Kima has recently released a song for a charity project for homeless people (Shelter). It has been a hard year for all of us due to the pandemic but homeless people have suffered immensely because there were fewer people in the cities to give them some money but also, due to social distancing measures, etc. it was a lot harder for charity organisations to work with the people in need, since they often could not afford all the measures that we could take in all our privilege.
I also did a small mail interview with Kima, which you can read here because why not?
Did staying mostly at home influence the way you write songs? Did it change the way you look at your music? Was it harder/easier?
Staying at home actually did change the way I write songs! I think it made the process a lot easier, because I had so much more time to just ‘be’. Since I was reflecting so much on things that have happened in my life, my values and priorities, and the world seemed to be crashing and burning around us all – there was so much content to write about and so much time to write. I also found it really therapeutic, because the beginning of lockdown was quite scary. I’ve had to shield for 5 months because I’m considered to be at ‘extreme risk’ to getting coronavirus. At first seeing all the news headlines about the virus was absolutely terrifying! So writing music at my piano was my escape.
Your new single “If nobody told you” is a total bop! I wondered whether you had a specific person/audience in mind when you wrote it? (Like a person you want to adress)
I wrote my new single, ‘If Nobody Told You’, as an inspirational piece to help lift people’s spirits after long periods of isolation during lockdown. While shielding in my house and with so much craziness is happening in the world, (coronavirus, the Black Lives Matter protests), it’s so easy to feel powerless. This song is written from God’s perspective and it reminds me of how God sees me, and how He sees you too. It was a reminder to me and everyone that we’re still loved, we’re still powerful, we’re still heard. We can make a lot of impact from our own homes.
Also, how did you produce it? Can you talk a bit about the process from first idea to finished song? Was it all home produced (aka lockdown-studio?)
Thankfully I have a home studio set up! It’s suuuper basic and is essentially just a laptop, microphone, audio interface and reflection filter but it’s good enough that I can record full on singles from there. I work with a producer who lives in Birmingham, so for this song I did a first draft on Logic Pro of what I wanted it to sound like, with the strings and the orchestral feel. Then I sent it to him and he added his magic to it!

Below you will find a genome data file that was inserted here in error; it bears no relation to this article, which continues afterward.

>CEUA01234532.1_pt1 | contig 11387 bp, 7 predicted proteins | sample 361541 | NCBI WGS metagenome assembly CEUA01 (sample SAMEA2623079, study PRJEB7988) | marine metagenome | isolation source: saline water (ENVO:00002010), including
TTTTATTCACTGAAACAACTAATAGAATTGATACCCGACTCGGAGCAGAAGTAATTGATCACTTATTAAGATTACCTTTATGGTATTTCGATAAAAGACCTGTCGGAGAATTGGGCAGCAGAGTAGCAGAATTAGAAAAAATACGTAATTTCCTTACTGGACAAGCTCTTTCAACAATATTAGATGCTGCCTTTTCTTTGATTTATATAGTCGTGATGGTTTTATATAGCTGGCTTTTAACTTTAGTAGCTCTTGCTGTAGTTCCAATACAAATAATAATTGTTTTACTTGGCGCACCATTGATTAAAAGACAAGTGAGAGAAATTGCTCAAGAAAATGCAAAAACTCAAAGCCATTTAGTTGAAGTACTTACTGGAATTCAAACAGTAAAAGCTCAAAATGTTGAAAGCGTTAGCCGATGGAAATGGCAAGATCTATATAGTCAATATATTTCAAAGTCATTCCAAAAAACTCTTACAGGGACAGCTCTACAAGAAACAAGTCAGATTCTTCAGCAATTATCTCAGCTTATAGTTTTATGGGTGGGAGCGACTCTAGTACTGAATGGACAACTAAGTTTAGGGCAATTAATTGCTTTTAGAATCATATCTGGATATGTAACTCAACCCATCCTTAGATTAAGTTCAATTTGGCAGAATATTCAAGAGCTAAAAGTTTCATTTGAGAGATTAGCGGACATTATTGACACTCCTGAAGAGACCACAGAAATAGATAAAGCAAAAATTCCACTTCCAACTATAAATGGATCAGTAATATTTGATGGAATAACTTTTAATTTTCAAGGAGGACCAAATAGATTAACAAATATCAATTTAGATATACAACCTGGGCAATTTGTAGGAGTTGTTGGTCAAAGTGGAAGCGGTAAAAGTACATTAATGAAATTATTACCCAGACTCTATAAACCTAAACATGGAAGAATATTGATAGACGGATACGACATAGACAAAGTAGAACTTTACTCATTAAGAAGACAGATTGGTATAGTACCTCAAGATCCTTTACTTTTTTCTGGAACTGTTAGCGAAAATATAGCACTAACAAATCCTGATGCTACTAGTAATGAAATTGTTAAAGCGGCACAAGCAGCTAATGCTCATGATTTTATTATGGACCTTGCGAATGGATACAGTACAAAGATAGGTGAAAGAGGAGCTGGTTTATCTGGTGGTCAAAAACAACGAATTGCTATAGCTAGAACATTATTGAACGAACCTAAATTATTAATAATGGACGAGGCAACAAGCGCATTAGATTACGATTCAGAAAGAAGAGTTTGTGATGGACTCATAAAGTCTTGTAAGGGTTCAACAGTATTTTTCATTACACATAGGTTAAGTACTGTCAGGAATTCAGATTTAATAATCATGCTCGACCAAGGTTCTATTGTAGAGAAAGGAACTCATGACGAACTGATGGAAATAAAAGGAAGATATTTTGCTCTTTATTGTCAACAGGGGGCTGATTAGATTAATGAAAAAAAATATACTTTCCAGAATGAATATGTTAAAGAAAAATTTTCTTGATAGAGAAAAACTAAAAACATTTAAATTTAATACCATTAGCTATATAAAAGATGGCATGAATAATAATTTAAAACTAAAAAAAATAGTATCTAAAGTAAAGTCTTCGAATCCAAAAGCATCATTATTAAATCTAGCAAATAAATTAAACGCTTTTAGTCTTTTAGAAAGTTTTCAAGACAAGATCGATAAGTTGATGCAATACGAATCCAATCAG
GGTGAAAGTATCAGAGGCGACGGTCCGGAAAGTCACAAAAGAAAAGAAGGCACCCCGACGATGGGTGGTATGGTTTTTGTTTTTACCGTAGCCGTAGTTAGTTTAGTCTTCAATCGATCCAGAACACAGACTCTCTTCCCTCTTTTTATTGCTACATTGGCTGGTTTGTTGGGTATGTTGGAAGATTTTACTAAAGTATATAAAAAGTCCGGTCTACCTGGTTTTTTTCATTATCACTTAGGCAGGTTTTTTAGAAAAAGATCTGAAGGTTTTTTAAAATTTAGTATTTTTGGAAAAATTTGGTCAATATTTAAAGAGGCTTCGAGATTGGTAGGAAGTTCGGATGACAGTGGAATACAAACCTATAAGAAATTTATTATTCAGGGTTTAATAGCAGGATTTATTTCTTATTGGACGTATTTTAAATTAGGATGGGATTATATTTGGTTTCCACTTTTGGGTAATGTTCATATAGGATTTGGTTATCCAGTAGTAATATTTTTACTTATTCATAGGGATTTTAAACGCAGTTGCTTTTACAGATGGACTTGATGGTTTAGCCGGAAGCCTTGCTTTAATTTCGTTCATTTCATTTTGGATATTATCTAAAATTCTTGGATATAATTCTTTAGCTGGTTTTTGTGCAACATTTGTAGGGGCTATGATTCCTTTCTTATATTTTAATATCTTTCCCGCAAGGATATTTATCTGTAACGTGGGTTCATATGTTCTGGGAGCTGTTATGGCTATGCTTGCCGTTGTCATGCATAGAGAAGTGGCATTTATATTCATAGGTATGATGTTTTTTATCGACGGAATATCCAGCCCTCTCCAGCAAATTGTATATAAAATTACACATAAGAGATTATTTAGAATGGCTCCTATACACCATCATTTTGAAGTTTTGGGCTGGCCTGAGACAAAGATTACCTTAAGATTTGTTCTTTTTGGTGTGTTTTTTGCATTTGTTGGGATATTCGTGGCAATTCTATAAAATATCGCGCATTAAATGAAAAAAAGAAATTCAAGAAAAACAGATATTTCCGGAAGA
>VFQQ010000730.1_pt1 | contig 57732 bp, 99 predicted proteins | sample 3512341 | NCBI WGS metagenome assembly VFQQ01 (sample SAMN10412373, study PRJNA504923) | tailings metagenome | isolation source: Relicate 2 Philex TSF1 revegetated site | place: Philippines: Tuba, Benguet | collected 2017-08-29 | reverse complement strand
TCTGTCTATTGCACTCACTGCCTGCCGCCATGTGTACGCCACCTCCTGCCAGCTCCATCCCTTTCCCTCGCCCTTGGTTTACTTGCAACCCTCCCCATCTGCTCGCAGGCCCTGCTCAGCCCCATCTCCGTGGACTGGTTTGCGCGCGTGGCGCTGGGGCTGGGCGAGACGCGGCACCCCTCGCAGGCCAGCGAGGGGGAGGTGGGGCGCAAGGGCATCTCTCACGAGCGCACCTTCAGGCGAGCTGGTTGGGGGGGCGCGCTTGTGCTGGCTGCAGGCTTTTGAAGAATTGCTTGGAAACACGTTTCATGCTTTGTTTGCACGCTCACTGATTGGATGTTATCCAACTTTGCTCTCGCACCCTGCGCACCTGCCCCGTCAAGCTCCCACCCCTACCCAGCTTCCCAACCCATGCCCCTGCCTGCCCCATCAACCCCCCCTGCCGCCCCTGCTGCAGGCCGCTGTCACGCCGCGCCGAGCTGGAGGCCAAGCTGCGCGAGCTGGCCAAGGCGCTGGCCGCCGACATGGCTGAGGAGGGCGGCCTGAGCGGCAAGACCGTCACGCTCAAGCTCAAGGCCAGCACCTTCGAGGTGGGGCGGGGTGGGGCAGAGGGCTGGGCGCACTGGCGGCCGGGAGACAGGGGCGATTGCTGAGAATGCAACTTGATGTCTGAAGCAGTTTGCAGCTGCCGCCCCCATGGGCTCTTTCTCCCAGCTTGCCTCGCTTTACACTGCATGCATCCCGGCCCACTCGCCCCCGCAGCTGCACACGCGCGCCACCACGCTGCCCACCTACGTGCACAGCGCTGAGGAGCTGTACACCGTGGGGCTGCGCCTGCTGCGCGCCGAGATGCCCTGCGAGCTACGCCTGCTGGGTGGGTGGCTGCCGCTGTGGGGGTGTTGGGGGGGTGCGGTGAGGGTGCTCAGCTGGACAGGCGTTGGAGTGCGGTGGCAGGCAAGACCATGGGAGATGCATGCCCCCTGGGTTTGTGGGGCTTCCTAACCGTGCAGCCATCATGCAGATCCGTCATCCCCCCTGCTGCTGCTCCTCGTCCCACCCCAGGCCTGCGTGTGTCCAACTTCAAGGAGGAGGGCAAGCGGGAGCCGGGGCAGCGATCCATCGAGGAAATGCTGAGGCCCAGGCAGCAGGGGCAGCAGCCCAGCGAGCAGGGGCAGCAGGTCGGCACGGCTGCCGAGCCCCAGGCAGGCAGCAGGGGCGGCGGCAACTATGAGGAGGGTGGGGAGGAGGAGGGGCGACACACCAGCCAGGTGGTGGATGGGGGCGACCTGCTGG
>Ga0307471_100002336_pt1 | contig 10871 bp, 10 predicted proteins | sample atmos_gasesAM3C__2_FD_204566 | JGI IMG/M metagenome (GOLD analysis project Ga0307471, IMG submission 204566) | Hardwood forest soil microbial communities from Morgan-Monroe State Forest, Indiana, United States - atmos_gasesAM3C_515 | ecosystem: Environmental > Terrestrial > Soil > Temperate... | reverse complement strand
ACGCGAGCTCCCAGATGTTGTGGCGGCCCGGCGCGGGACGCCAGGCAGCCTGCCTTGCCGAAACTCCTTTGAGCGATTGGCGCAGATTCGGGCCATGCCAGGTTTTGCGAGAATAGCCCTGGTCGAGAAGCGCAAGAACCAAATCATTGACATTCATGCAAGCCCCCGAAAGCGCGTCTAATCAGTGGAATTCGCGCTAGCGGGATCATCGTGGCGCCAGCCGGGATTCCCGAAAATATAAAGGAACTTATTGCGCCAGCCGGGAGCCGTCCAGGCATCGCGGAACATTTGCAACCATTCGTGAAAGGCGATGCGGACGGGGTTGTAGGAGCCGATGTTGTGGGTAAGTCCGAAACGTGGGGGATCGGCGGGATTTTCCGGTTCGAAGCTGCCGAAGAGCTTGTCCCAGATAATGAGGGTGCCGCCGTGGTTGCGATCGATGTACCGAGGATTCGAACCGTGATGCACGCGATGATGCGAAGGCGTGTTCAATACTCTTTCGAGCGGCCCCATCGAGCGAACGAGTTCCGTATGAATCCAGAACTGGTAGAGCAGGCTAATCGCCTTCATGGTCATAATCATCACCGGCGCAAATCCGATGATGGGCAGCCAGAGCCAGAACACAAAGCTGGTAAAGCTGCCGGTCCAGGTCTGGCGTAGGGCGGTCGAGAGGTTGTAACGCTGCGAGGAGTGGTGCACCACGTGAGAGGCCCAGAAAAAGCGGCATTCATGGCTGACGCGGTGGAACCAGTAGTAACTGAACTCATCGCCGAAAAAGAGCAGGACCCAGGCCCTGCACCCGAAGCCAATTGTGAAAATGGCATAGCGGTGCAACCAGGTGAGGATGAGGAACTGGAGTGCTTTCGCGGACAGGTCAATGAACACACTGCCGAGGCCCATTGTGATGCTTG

If you were to write an album, would you want to stick to a genre or rather explore different musical avenues?
I would definitely explore! I’m planning on releasing an EP in early 2021, and it will definitely be ‘multi-genre’, I have been described as ‘genre bending’ and I absolutely love that title. There are so many different sounds that influence my music. Being in the Welsh National Youth Opera when I was younger made me fall in love with classical music. Then at home, the sounds of Motown music and gospel defined my childhood. So I have a wide array of influences, which definitely reflects in my music. I did previously struggle with the thought of not having one specific “sound”, but I think that’s such a closed and archaic way to approach music. I think a degree of variety within an artist is authentic and also really interesting for listeners too! They’ll never know exactly what to expect.
I am also super interested how performing for youtube differs from performing on stage. Does it change the way you sing, do you have to prepare differently?
This is such a good question! I think performing for videos is a lot more laid-back and relaxed. I’m aware that if I’m doing too much, or too expressive, it might come across strangely on camera and I might look like a bit of a psychopath. But in real life, on stage, there are no limits. I can literally be as crazy as I want (well, nearly as crazy as I want to be!).
Also, I am obsessed with Wales (spent an exchange year there and will never shut up about it), what would the three hot spots in Pontypridd be? Just in case, we’ll ever get to travel again.